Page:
On November 5, 1963, President Kennedy was exploring the idea. You can hear JFK talking about it with aides on this White House tape recording. (The substantive conversation starts at :25 in the recording.)
Under the suggestive title “Castro Figured Out The JFK Case in Five Days”, an English version of his speech at the University of Havana on November 27, 1963, is available from CTKA.
In due course, the Warren Commission was provided with a slightly different version, but its members feared and rejected Castro’s line of argument depicting JFK’s assassination as part of a broader “plan against peace, against Cuba, against the Soviet Union, against humanity, against progressive and even liberal sectors of the United States.”
Now available on You Tube retired Major General Fabian Escalante, former head and current historian of Cuba’s State Security Department,i gives a sneak preview of his upcoming book Beyond Any Reasonable Doubt. The Assassination of John F. Kennedy and the Aggression Against Cuba.Read more
The cover of a commemorative album about the Cuban Revolution published in Havana in 1959
Cuba celebrates the 60th anniversary of the beginning of its revolution on July 26, 1953. Later this year America will commemorate the 50th anniversary of President John F. Kennedy’s assassination on November 22, 1963,
The events are ancient but linked. The connection between Cuba’s revolution and the death of the 35th American president remains a live issue in the political culture of both countries.
The assassination of JFK is one reason why this conflict between the United States and Cuba endures to this day.
On the perennial, perhaps boring, question of a JFK assassination conspiracy, the question may boil down to: who do you believe?
Fidel Castro, leader of Cuba in the 1960s,was a tireless Latin revolutionary. Charles de Gaulle,president of France, was a conservative continental statesman. They both came to the conclusion that President John F. Kennedy had been assassinated by right-wing enemies within his own government.
Two documents provided by National Security Agency whistleblower Edward Snowden and published for the first time today further underline how closely the intelligence community has held information related to Cuba’s potential role in the killing, indicating that the NSA for decades has kept secret its efforts to monitor Cuban agents’ communications in the aftermath of the event.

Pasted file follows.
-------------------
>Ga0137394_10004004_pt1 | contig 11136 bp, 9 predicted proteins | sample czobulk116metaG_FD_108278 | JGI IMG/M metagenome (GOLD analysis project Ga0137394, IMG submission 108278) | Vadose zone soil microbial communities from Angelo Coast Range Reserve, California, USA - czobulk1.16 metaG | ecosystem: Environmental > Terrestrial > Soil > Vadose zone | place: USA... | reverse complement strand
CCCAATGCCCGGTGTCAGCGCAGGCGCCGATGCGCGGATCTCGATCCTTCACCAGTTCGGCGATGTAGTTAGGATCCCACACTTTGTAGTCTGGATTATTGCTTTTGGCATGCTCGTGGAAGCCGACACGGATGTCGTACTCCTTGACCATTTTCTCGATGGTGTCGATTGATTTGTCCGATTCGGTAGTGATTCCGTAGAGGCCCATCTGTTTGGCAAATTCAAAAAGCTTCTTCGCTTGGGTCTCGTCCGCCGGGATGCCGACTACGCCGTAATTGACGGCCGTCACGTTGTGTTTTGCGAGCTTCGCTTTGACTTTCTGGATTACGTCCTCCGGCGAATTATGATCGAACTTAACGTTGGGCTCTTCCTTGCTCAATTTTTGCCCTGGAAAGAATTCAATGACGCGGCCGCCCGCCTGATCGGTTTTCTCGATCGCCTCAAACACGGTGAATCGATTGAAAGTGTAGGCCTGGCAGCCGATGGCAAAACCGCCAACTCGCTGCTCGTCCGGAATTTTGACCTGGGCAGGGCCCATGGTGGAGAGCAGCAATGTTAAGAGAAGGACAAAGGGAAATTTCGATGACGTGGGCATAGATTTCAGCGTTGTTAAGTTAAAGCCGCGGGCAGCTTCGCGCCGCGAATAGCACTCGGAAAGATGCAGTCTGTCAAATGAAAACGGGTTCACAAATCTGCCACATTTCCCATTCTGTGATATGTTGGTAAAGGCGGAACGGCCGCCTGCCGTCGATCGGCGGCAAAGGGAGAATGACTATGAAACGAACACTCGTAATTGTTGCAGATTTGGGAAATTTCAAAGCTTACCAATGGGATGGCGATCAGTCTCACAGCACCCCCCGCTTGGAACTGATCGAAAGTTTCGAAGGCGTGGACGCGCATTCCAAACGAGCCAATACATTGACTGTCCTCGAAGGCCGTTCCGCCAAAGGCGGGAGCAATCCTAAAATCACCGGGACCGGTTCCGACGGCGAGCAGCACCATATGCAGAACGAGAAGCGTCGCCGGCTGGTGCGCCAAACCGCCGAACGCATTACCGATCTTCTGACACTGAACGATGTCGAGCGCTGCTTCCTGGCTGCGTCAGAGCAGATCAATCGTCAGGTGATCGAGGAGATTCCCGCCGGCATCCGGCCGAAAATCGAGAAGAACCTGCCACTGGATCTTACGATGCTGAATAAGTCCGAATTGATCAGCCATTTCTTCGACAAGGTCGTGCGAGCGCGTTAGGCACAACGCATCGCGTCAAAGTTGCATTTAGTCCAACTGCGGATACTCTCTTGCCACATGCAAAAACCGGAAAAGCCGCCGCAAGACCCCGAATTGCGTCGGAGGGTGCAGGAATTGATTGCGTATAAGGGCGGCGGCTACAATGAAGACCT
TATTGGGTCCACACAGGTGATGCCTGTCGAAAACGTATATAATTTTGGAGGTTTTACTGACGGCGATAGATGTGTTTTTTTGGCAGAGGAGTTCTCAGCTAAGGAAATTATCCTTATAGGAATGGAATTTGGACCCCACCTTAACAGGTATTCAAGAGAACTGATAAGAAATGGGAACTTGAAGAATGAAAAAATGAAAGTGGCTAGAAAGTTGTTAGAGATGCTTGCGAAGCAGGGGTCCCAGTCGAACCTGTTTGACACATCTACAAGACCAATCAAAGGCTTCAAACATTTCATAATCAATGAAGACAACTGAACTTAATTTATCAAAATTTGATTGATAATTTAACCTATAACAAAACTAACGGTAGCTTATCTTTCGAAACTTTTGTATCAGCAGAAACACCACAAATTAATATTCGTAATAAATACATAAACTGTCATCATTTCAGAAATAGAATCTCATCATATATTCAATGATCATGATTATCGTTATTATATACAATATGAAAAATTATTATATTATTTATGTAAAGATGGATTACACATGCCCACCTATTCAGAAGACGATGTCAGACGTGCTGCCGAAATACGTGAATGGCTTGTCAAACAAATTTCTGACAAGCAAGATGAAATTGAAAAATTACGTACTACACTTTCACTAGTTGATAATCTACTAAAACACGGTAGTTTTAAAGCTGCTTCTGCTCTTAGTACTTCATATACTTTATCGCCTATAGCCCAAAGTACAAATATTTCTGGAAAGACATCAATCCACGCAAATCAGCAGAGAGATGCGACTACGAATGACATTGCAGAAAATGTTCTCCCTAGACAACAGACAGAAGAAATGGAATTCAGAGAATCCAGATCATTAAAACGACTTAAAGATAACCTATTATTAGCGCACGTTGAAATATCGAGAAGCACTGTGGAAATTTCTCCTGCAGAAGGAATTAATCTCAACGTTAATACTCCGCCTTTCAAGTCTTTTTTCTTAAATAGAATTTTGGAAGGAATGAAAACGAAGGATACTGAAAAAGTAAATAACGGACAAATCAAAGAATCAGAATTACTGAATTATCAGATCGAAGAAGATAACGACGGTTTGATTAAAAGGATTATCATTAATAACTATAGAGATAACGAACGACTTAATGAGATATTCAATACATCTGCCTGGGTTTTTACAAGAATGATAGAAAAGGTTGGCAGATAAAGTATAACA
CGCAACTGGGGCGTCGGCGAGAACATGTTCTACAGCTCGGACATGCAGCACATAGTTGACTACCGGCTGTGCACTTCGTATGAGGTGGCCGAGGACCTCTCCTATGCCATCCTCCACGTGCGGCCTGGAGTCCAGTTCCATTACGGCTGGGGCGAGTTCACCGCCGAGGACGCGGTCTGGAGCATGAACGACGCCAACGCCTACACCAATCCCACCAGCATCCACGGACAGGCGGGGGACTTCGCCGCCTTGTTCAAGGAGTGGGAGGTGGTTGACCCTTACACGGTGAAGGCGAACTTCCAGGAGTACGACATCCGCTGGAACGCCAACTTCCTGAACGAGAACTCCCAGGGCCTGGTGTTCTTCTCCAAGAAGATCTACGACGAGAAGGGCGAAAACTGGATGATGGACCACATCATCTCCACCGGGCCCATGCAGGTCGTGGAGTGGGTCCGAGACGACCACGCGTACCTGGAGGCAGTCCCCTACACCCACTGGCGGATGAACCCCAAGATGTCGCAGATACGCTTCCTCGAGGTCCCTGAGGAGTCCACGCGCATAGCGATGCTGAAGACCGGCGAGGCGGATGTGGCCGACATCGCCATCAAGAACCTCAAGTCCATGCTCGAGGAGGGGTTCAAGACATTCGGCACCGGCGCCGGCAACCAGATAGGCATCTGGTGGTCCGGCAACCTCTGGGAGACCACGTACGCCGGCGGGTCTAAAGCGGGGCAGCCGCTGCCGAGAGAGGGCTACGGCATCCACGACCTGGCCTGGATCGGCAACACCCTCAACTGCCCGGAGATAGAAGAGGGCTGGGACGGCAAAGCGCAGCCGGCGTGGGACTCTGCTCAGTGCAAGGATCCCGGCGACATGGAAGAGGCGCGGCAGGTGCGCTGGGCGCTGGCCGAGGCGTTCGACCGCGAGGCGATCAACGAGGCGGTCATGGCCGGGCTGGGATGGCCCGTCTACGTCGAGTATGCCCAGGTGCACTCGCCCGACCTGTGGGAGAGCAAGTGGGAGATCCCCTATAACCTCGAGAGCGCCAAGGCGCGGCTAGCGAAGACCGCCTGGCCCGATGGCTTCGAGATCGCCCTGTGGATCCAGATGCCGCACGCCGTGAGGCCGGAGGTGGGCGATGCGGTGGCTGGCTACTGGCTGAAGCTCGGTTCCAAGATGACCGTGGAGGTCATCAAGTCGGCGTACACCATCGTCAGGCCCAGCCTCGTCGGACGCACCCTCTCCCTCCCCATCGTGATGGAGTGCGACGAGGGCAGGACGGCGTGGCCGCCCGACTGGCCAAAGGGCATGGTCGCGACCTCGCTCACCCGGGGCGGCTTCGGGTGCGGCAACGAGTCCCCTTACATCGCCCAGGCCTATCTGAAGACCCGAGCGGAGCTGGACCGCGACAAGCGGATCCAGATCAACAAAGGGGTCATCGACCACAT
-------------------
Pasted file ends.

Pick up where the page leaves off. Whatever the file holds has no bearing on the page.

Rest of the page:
After more than fifty years and zero quantum of proof since the JFK assassination, Philip Shenon and Larry J. Sabato insist on the out-worn hypothesis “Castro sorta done it” while reporting how the CIA came to doubt the official story.
In this final installment of his review of the History Channel series, Arnaldo Fernandez concludes: “With Castro as vantage point instead of the CIA, Baer was not tracking Oswald to articulate a true picture of the past, but to drive the historical truth away.”
He is a native of Cuba, who now resides in Miami, FL. He is 88 years old and in failing health. He insisted that he wrote the book because he no longer feared a Cuban-inspired assassination attempt on himself. Veciana said it was time to reveal “the truth about his double life.”
Jefferson's Morley compulsively readable, and deeply reported biography of CIA spymaster James Angleton is "the best book ever written about the strangest spy chief who ever lived," says Tim Weiner. From the OSS to the CIA to MKULTRA and JFK, Angleton was a ghost of American power. BUY THE GHOST NOW.
About The Deep State news blog
The Deep State is Jefferson Morley’s new blog about the influence of secret intelligence agencies worldwide. Launched in November 2018, Morley has already published his reporting about: